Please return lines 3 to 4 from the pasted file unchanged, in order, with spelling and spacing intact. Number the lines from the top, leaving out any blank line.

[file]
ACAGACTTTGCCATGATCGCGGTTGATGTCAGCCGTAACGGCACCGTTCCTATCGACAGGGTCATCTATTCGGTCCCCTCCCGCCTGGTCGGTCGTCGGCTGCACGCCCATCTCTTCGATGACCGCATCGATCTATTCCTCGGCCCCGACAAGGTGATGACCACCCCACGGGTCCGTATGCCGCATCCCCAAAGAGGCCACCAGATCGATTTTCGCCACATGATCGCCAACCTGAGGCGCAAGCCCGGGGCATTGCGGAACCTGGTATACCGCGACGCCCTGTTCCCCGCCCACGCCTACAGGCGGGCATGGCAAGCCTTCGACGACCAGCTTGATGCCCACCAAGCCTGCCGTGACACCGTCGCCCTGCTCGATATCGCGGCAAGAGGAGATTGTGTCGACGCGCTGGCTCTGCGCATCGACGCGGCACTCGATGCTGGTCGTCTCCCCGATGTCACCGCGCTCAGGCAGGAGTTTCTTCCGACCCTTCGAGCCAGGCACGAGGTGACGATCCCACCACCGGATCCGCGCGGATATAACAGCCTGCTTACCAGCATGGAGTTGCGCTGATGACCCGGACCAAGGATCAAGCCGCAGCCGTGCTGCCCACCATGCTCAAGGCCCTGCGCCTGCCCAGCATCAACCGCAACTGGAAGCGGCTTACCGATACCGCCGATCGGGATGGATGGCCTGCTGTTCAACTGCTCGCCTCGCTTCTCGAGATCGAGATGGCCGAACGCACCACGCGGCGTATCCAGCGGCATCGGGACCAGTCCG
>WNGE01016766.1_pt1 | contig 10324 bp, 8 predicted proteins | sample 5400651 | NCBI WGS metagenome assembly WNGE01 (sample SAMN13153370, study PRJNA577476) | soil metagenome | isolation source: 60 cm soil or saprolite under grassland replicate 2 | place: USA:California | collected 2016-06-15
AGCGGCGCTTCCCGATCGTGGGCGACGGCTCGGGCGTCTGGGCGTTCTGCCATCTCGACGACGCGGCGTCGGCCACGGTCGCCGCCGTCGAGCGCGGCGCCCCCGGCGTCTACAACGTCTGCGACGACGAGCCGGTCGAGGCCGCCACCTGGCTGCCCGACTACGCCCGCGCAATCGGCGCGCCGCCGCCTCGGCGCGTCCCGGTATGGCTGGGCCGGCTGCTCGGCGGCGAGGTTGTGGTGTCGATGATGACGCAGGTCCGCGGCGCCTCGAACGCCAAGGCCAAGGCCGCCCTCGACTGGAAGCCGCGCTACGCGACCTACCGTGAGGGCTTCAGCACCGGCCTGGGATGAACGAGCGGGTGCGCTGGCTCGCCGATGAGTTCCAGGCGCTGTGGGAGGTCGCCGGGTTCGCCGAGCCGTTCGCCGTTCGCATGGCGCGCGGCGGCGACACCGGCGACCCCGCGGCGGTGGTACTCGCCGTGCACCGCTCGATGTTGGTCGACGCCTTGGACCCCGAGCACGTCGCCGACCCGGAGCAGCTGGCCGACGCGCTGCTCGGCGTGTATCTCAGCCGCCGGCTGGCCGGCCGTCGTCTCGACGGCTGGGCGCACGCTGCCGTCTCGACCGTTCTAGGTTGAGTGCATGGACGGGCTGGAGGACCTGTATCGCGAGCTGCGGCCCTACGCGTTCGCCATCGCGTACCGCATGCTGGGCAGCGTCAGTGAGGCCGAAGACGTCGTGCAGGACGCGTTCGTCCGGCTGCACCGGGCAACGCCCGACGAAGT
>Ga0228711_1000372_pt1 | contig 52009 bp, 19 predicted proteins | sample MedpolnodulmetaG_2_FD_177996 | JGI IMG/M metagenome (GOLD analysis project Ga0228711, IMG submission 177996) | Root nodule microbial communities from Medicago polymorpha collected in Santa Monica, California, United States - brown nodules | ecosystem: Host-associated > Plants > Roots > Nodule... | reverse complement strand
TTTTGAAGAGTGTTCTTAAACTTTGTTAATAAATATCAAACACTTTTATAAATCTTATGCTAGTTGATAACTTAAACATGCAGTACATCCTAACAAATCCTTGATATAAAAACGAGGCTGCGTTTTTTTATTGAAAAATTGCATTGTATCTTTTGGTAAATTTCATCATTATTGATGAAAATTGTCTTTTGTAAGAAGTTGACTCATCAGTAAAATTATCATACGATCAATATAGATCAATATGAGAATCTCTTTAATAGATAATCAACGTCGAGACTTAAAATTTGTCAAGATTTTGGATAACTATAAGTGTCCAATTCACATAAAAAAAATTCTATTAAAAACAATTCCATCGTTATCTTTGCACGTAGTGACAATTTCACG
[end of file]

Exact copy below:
AGCGGCGCTTCCCGATCGTGGGCGACGGCTCGGGCGTCTGGGCGTTCTGCCATCTCGACGACGCGGCGTCGGCCACGGTCGCCGCCGTCGAGCGCGGCGCCCCCGGCGTCTACAACGTCTGCGACGACGAGCCGGTCGAGGCCGCCACCTGGCTGCCCGACTACGCCCGCGCAATCGGCGCGCCGCCGCCTCGGCGCGTCCCGGTATGGCTGGGCCGGCTGCTCGGCGGCGAGGTTGTGGTGTCGATGATGACGCAGGTCCGCGGCGCCTCGAACGCCAAGGCCAAGGCCGCCCTCGACTGGAAGCCGCGCTACGCGACCTACCGTGAGGGCTTCAGCACCGGCCTGGGATGAACGAGCGGGTGCGCTGGCTCGCCGATGAGTTCCAGGCGCTGTGGGAGGTCGCCGGGTTCGCCGAGCCGTTCGCCGTTCGCATGGCGCGCGGCGGCGACACCGGCGACCCCGCGGCGGTGGTACTCGCCGTGCACCGCTCGATGTTGGTCGACGCCTTGGACCCCGAGCACGTCGCCGACCCGGAGCAGCTGGCCGACGCGCTGCTCGGCGTGTATCTCAGCCGCCGGCTGGCCGGCCGTCGTCTCGACGGCTGGGCGCACGCTGCCGTCTCGACCGTTCTAGGTTGAGTGCATGGACGGGCTGGAGGACCTGTATCGCGAGCTGCGGCCCTACGCGTTCGCCATCGCGTACCGCATGCTGGGCAGCGTCAGTGAGGCCGAAGACGTCGTGCAGGACGCGTTCGTCCGGCTGCACCGGGCAACGCCCGACGAAGT
>Ga0228711_1000372_pt1 | contig 52009 bp, 19 predicted proteins | sample MedpolnodulmetaG_2_FD_177996 | JGI IMG/M metagenome (GOLD analysis project Ga0228711, IMG submission 177996) | Root nodule microbial communities from Medicago polymorpha collected in Santa Monica, California, United States - brown nodules | ecosystem: Host-associated > Plants > Roots > Nodule... | reverse complement strand